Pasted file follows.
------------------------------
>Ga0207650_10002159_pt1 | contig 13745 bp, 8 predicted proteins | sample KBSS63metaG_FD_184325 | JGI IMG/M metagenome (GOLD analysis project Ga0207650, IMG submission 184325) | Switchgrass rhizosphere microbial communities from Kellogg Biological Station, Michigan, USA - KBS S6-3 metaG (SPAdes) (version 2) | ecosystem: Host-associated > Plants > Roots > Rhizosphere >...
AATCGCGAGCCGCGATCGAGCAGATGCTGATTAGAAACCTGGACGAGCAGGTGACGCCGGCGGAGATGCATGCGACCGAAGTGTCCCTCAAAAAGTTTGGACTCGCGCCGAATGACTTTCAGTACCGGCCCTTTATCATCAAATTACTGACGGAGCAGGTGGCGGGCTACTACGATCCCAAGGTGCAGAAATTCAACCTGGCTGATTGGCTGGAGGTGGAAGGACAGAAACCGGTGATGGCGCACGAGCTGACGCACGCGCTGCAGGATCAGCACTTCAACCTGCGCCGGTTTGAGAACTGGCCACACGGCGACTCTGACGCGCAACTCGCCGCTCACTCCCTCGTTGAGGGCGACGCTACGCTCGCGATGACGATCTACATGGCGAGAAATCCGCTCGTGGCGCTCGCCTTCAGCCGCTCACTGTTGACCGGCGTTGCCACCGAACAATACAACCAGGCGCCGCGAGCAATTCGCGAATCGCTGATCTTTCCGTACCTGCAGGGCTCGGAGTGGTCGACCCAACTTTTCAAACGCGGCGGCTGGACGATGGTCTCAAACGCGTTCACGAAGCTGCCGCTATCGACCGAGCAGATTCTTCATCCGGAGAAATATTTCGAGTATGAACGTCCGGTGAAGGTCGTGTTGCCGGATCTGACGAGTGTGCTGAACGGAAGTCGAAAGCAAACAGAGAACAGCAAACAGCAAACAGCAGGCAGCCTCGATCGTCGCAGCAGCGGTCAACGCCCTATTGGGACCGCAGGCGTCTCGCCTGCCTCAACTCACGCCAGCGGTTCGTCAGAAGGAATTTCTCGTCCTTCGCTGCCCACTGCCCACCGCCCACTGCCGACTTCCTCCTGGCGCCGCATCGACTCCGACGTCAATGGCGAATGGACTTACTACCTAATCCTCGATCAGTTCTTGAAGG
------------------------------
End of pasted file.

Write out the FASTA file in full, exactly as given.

>Ga0207650_10002159_pt1 | contig 13745 bp, 8 predicted proteins | sample KBSS63metaG_FD_184325 | JGI IMG/M metagenome (GOLD analysis project Ga0207650, IMG submission 184325) | Switchgrass rhizosphere microbial communities from Kellogg Biological Station, Michigan, USA - KBS S6-3 metaG (SPAdes) (version 2) | ecosystem: Host-associated > Plants > Roots > Rhizosphere >...
AATCGCGAGCCGCGATCGAGCAGATGCTGATTAGAAACCTGGACGAGCAGGTGACGCCGGCGGAGATGCATGCGACCGAAGTGTCCCTCAAAAAGTTTGGACTCGCGCCGAATGACTTTCAGTACCGGCCCTTTATCATCAAATTACTGACGGAGCAGGTGGCGGGCTACTACGATCCCAAGGTGCAGAAATTCAACCTGGCTGATTGGCTGGAGGTGGAAGGACAGAAACCGGTGATGGCGCACGAGCTGACGCACGCGCTGCAGGATCAGCACTTCAACCTGCGCCGGTTTGAGAACTGGCCACACGGCGACTCTGACGCGCAACTCGCCGCTCACTCCCTCGTTGAGGGCGACGCTACGCTCGCGATGACGATCTACATGGCGAGAAATCCGCTCGTGGCGCTCGCCTTCAGCCGCTCACTGTTGACCGGCGTTGCCACCGAACAATACAACCAGGCGCCGCGAGCAATTCGCGAATCGCTGATCTTTCCGTACCTGCAGGGCTCGGAGTGGTCGACCCAACTTTTCAAACGCGGCGGCTGGACGATGGTCTCAAACGCGTTCACGAAGCTGCCGCTATCGACCGAGCAGATTCTTCATCCGGAGAAATATTTCGAGTATGAACGTCCGGTGAAGGTCGTGTTGCCGGATCTGACGAGTGTGCTGAACGGAAGTCGAAAGCAAACAGAGAACAGCAAACAGCAAACAGCAGGCAGCCTCGATCGTCGCAGCAGCGGTCAACGCCCTATTGGGACCGCAGGCGTCTCGCCTGCCTCAACTCACGCCAGCGGTTCGTCAGAAGGAATTTCTCGTCCTTCGCTGCCCACTGCCCACCGCCCACTGCCGACTTCCTCCTGGCGCCGCATCGACTCCGACGTCAATGGCGAATGGACTTACTACCTAATCCTCGATCAGTTCTTGAAGG